Proportionality and cost budgeting: Key case update and practical advice

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In September/October 2017, Gwendoline Davies and Claire Acklam considered the rules and recent case law on proportionality of costs in their article Keep it in proportion, published in the Commercial Litigation Journal. The “fertile ground” for costs disputes identified continues to develop, and proportionality of costs, in particular, remains a hot topic.  As the courts continue to grapple with what constitutes proportionate costs, Gwendoline and Claire provide an update and some practical advice.


We reported previously that in the case of May v Wavell Group plc the claimant accepted the defendant’s first Part 36 offer in the sum of £25,000, but by the time the offer was made the claimant’s costs were in excess of £208,000. The senior costs judge assessed the claimant’s reasonable costs at £99,000, but then reduced these to just £35,000 plus VAT on grounds of ‘proportionality’.

The claimant appealed the senior costs judge’s decision and on appeal the court held that the costs judge:

  • had not given appropriate weight to the complexity of the litigation;
  • had undervalued the sums in dispute; and
  • had disproportionably reduced costs due to early settlement.

The appeal court gave more weight to these factors and concluded that proportionate costs were £75,000 plus VAT, a significant increase from the award made by the senior costs judge.

May v Wavell appeal

Civil Procedure Rule (CPR) 44.3 (5) lists factors to be considered by the court when assessing proportionality, but judges have a wide discretion and there is little (if any) determinative approach or methodology to date. The May v Wavell appeal judgment [1] was keenly awaited within the profession for the clarity that many anticipated it might bring to the issue.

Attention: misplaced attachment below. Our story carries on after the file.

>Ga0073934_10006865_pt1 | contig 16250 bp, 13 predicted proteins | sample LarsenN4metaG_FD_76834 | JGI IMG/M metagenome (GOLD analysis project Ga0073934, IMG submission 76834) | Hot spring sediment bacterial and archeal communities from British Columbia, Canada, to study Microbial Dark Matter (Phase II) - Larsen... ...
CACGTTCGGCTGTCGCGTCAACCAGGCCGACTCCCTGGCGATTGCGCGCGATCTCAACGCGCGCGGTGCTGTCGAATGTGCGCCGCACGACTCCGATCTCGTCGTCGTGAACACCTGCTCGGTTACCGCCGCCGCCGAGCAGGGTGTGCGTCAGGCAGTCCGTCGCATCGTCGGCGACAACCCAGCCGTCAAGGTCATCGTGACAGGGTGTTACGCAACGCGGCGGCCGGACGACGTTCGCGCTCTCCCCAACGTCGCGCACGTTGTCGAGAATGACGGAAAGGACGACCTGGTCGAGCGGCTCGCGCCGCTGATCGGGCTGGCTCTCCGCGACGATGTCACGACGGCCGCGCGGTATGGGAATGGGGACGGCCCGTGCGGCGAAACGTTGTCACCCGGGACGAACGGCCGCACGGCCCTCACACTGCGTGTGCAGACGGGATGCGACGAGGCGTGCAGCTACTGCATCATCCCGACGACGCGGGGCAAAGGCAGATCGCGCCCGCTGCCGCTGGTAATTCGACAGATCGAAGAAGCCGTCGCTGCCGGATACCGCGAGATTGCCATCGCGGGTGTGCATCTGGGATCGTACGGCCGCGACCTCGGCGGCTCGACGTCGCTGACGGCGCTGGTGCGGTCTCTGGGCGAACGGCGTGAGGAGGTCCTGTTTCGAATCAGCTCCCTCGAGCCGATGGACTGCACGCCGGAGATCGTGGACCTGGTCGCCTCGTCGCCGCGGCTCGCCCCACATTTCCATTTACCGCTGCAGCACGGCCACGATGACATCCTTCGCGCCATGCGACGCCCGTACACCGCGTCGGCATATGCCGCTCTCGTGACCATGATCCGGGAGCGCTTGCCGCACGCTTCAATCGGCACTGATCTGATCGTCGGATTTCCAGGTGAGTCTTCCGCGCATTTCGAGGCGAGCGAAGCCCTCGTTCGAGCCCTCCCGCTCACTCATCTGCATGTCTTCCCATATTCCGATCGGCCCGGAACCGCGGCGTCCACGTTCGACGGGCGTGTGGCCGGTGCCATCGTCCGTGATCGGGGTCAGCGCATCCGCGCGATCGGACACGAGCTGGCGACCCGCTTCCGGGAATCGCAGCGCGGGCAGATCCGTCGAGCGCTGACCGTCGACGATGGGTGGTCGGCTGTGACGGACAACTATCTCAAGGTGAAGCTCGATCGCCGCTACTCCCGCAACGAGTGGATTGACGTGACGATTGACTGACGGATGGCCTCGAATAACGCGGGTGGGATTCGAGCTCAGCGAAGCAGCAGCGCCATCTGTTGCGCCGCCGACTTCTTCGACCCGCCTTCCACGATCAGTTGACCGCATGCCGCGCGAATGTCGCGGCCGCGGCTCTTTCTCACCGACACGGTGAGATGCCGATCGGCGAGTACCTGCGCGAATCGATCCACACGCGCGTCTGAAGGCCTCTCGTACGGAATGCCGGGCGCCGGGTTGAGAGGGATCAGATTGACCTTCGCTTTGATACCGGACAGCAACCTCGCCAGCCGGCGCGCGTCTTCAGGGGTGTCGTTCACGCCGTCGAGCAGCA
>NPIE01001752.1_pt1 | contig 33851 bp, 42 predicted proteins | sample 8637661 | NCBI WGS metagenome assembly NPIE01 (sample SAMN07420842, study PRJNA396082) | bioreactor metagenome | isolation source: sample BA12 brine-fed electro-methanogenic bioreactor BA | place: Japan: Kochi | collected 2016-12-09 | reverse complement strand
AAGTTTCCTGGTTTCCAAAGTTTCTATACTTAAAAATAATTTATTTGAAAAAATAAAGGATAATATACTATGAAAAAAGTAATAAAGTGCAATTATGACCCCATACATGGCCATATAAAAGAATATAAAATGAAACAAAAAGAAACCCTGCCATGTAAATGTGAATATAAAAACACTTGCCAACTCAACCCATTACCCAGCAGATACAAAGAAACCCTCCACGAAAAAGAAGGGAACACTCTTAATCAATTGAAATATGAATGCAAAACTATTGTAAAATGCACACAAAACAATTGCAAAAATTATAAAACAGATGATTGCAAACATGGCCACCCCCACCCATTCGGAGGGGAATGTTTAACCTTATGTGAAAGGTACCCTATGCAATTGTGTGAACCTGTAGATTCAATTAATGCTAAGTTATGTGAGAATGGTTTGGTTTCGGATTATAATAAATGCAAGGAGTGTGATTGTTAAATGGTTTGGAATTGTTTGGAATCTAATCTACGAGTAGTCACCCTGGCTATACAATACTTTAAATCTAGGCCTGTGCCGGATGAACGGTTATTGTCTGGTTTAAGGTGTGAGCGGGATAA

The judge acknowledged on appeal that the CPRs do not specifically state that the assessment must involve two stages, but he did clarify that they require a costs judge to apply the two tests of reasonableness and proportionality, and then to make an adjustment if necessary. In addition, he confirmed that a costs judge could either have both tests in mind while considering each item in the bill of costs, or could apply the tests sequentially.

However, the decision actually serves to further highlight the difficulty in applying the proportionality rules, and does not provide the hoped-for clear solution. The judge on appeal criticised the costs judge for failing to base his figure on “any specific mathematical calculation”, but arguably his method of reaching the increased figure was no more scientific or objective, and instead potentially just reflects an alternative subjective assessment of the weighting to be given to the relevant factors.

…and costs budgeting

Another area of continuing confusion in the costs arena is that of cost budgeting, and especially its interaction with proportionality.

The case of Sharp v Blank and others [2] was not one to which the costs budgeting process would typically apply (the claim having a value of circa. £350 million). However, the claimant required some clarity as to the defendants’ likely costs for the purposes of obtaining ATE insurance. The claimant therefore asked the court to make a costs management order.